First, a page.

AsianScientist (Jun. 10, 2016) – Ever wondered why some chickens have such magnificent, fluffy beards?
According to findings by Chinese scientists published in PLOS Genetics, the growth of long facial feathers on chickens is caused by a chromosomal rearrangement affecting a gene involved in feather development.
Unusual plumage and fancy combs aren’t just interesting traits appreciated by poultry fanciers, but opportunities to explore the genetics underlying these striking variations. Corresponding author Dr. Hu Xiaoxiang from the China Agricultural University in Beijing and colleagues set out to investigate the mutation that causes the muff and beard characteristic in certain chicken varieties.
They began by mapping the trait to the correct location on the chromosome and sequencing that region from chickens with and without muffs and beards. From this, they found that chickens with muff and beard traits had three duplicated regions of chromosome 27, inserted next to one of the original gene regions.
By examining changes in gene expression, they showed that one of the duplicated genes, HOXB8, which is known to function in feather development, was present at high levels in the facial skin of chickens with muffs and beards, but not in normal chickens.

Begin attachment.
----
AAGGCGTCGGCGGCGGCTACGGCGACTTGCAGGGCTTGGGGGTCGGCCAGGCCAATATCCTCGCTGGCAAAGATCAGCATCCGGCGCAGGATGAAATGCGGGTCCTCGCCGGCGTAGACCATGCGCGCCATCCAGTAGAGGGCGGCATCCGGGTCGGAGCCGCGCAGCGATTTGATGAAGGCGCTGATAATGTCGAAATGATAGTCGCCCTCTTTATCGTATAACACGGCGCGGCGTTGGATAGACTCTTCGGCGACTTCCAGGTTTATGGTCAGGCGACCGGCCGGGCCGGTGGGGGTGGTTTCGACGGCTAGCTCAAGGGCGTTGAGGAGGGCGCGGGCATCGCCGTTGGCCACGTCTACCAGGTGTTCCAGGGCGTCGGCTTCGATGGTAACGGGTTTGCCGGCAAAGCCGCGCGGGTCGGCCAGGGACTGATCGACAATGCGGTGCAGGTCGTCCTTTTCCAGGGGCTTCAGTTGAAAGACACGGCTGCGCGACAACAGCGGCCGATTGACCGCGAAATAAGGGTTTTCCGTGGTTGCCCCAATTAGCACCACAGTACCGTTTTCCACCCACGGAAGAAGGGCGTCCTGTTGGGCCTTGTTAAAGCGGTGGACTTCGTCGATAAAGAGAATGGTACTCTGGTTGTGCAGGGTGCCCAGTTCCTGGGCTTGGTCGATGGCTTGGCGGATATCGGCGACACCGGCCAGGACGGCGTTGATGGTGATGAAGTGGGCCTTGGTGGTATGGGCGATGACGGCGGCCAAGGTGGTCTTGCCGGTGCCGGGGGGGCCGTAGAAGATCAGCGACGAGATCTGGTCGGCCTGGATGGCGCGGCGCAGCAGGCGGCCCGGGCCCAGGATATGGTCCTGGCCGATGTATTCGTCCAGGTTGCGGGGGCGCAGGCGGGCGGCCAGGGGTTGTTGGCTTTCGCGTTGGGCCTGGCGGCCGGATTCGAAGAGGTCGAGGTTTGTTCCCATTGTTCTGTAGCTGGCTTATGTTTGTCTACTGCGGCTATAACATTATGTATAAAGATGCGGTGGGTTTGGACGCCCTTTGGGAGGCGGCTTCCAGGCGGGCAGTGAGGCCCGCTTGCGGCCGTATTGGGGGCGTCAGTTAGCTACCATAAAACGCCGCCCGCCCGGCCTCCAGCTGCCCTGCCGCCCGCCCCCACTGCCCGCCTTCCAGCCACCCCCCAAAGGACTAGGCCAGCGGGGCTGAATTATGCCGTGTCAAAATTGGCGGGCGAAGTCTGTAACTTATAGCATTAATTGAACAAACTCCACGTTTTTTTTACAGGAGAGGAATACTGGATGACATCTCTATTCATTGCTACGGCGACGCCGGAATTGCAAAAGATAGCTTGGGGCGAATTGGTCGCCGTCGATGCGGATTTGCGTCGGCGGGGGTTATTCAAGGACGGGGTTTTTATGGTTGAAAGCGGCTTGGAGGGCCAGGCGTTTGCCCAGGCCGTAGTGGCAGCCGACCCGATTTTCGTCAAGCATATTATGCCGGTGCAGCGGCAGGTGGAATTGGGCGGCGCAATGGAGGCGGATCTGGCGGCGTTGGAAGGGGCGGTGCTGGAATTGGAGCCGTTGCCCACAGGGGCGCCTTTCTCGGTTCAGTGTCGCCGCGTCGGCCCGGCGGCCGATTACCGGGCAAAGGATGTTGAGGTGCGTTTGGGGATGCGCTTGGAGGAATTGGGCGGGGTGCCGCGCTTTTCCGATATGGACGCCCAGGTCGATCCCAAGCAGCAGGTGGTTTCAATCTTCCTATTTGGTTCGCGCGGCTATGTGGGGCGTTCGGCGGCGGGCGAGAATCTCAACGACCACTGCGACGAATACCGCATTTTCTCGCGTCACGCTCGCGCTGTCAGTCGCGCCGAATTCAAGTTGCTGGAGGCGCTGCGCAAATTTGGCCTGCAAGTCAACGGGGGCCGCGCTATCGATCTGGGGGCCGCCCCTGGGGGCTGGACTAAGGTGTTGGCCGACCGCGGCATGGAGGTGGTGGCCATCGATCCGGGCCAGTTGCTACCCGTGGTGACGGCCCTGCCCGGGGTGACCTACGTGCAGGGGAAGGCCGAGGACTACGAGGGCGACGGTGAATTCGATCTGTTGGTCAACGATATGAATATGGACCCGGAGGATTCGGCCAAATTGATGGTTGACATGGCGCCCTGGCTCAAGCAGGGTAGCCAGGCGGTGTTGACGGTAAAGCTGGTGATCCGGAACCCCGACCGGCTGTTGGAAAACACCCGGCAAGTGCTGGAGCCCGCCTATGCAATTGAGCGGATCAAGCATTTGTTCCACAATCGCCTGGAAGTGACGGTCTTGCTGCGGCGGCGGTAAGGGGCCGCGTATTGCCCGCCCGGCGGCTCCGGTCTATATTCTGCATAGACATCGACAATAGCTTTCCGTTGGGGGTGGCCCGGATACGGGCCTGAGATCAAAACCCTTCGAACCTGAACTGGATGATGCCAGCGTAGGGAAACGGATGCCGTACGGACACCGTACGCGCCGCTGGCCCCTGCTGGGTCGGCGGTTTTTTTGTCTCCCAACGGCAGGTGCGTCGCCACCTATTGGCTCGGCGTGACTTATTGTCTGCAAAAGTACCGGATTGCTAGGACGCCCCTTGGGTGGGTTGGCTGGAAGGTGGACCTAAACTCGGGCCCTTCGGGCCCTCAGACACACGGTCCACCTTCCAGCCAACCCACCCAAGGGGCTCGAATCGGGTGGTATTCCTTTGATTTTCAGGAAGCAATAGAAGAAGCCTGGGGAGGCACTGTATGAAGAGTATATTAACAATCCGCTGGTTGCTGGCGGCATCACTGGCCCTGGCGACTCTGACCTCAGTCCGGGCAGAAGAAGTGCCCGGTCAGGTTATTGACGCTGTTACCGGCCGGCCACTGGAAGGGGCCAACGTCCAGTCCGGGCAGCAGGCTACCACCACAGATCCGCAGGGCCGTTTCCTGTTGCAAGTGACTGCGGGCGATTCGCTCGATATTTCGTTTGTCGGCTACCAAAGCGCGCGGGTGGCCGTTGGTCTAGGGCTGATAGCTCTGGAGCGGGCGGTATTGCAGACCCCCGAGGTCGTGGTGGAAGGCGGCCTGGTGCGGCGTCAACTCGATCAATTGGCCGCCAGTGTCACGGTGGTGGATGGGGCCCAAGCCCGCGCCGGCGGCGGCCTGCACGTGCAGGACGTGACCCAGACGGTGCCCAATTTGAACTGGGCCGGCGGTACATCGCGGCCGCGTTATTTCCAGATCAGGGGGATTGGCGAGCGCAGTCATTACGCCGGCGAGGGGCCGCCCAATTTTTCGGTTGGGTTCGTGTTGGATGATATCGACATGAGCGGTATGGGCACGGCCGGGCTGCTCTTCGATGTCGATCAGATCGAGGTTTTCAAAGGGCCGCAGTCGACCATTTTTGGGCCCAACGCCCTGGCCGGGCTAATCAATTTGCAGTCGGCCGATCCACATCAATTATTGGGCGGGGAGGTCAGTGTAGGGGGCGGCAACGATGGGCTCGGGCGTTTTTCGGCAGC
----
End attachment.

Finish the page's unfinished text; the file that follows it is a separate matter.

The scientists suspect that HOXB8 expression may extend the growth phase of the facial feathers, creating the characteristic bearded appearance. Other HOX gene members are also linked to feather development, such as HOXC8, which is associated with growth of the crest of feathers on top of the head.
“Our findings show the significance for structural variations on phenotypic diversity and a novel role thatHOXB8 plays in feather formation. In future studies, we’ll focus on the regulation of HOX genes in feather cycles,” said first author, Dr. Guo Ying.
Source: PLOS; Photo: Guo Ying and colleagues.
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